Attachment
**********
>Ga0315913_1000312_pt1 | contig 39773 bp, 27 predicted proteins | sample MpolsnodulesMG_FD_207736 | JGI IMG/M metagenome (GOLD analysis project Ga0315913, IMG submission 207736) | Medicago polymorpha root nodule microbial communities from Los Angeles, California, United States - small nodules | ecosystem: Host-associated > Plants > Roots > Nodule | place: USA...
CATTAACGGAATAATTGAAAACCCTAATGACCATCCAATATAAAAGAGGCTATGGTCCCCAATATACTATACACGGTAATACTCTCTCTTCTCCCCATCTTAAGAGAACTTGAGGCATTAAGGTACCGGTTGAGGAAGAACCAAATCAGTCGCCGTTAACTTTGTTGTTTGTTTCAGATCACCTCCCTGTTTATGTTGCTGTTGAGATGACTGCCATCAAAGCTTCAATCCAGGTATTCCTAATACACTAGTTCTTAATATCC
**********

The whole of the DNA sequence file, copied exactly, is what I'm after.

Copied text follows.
>Ga0315913_1000312_pt1 | contig 39773 bp, 27 predicted proteins | sample MpolsnodulesMG_FD_207736 | JGI IMG/M metagenome (GOLD analysis project Ga0315913, IMG submission 207736) | Medicago polymorpha root nodule microbial communities from Los Angeles, California, United States - small nodules | ecosystem: Host-associated > Plants > Roots > Nodule | place: USA...
CATTAACGGAATAATTGAAAACCCTAATGACCATCCAATATAAAAGAGGCTATGGTCCCCAATATACTATACACGGTAATACTCTCTCTTCTCCCCATCTTAAGAGAACTTGAGGCATTAAGGTACCGGTTGAGGAAGAACCAAATCAGTCGCCGTTAACTTTGTTGTTTGTTTCAGATCACCTCCCTGTTTATGTTGCTGTTGAGATGACTGCCATCAAAGCTTCAATCCAGGTATTCCTAATACACTAGTTCTTAATATCC